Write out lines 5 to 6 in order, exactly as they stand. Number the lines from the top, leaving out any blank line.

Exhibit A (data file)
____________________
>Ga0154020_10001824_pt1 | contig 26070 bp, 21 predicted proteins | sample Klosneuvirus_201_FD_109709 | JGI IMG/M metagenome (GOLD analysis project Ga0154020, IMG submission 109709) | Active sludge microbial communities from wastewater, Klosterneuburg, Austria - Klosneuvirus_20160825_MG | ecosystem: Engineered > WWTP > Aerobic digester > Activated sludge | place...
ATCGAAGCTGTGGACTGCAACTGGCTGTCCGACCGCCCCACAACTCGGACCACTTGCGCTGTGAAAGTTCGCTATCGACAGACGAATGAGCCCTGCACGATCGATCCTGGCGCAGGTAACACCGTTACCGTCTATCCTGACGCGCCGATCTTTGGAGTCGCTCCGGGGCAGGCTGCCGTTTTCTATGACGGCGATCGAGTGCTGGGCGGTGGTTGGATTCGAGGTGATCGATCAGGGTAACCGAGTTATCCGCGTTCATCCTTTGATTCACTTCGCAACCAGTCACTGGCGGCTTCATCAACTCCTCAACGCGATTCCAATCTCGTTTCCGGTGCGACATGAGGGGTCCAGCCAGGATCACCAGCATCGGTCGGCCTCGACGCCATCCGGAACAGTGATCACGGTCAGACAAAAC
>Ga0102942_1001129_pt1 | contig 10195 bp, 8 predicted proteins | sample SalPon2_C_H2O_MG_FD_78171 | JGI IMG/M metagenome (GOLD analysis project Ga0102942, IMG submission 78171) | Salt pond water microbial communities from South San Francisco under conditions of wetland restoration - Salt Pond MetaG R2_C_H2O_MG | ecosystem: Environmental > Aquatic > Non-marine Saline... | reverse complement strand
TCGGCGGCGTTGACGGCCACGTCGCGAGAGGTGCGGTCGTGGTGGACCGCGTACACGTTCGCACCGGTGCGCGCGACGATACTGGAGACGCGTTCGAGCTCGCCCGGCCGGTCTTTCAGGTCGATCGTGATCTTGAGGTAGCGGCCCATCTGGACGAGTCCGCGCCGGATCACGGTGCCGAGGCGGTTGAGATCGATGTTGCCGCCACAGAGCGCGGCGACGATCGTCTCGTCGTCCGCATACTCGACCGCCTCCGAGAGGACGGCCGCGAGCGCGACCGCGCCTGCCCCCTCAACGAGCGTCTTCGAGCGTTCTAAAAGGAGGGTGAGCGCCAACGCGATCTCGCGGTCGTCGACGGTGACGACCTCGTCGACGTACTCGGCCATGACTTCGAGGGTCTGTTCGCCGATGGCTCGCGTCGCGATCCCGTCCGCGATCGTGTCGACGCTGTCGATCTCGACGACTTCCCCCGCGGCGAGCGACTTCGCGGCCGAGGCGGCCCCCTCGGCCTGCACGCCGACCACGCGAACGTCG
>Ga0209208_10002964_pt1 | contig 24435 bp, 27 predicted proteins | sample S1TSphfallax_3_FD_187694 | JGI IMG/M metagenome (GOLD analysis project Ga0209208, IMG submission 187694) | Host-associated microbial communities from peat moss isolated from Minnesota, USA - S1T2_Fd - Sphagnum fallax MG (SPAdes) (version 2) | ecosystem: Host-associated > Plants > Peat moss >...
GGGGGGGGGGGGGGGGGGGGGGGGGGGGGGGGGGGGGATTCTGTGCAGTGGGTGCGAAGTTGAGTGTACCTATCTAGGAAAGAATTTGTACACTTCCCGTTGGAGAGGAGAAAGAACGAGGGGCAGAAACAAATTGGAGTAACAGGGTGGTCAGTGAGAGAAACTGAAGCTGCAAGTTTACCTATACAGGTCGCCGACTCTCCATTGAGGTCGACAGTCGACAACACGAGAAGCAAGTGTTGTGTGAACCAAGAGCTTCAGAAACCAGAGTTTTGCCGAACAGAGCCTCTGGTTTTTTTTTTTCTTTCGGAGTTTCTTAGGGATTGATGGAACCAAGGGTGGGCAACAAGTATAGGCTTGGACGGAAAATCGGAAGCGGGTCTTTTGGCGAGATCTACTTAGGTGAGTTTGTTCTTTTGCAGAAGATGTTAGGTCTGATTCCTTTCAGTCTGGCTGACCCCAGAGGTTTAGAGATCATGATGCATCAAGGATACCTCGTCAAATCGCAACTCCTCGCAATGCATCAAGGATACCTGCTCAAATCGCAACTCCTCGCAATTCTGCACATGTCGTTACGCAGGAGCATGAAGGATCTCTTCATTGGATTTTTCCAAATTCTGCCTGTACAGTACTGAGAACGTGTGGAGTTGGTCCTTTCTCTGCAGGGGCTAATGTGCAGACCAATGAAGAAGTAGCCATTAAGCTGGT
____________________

>Ga0209208_10002964_pt1 | contig 24435 bp, 27 predicted proteins | sample S1TSphfallax_3_FD_187694 | JGI IMG/M metagenome (GOLD analysis project Ga0209208, IMG submission 187694) | Host-associated microbial communities from peat moss isolated from Minnesota, USA - S1T2_Fd - Sphagnum fallax MG (SPAdes) (version 2) | ecosystem: Host-associated > Plants > Peat moss >...
GGGGGGGGGGGGGGGGGGGGGGGGGGGGGGGGGGGGGATTCTGTGCAGTGGGTGCGAAGTTGAGTGTACCTATCTAGGAAAGAATTTGTACACTTCCCGTTGGAGAGGAGAAAGAACGAGGGGCAGAAACAAATTGGAGTAACAGGGTGGTCAGTGAGAGAAACTGAAGCTGCAAGTTTACCTATACAGGTCGCCGACTCTCCATTGAGGTCGACAGTCGACAACACGAGAAGCAAGTGTTGTGTGAACCAAGAGCTTCAGAAACCAGAGTTTTGCCGAACAGAGCCTCTGGTTTTTTTTTTTCTTTCGGAGTTTCTTAGGGATTGATGGAACCAAGGGTGGGCAACAAGTATAGGCTTGGACGGAAAATCGGAAGCGGGTCTTTTGGCGAGATCTACTTAGGTGAGTTTGTTCTTTTGCAGAAGATGTTAGGTCTGATTCCTTTCAGTCTGGCTGACCCCAGAGGTTTAGAGATCATGATGCATCAAGGATACCTCGTCAAATCGCAACTCCTCGCAATGCATCAAGGATACCTGCTCAAATCGCAACTCCTCGCAATTCTGCACATGTCGTTACGCAGGAGCATGAAGGATCTCTTCATTGGATTTTTCCAAATTCTGCCTGTACAGTACTGAGAACGTGTGGAGTTGGTCCTTTCTCTGCAGGGGCTAATGTGCAGACCAATGAAGAAGTAGCCATTAAGCTGGT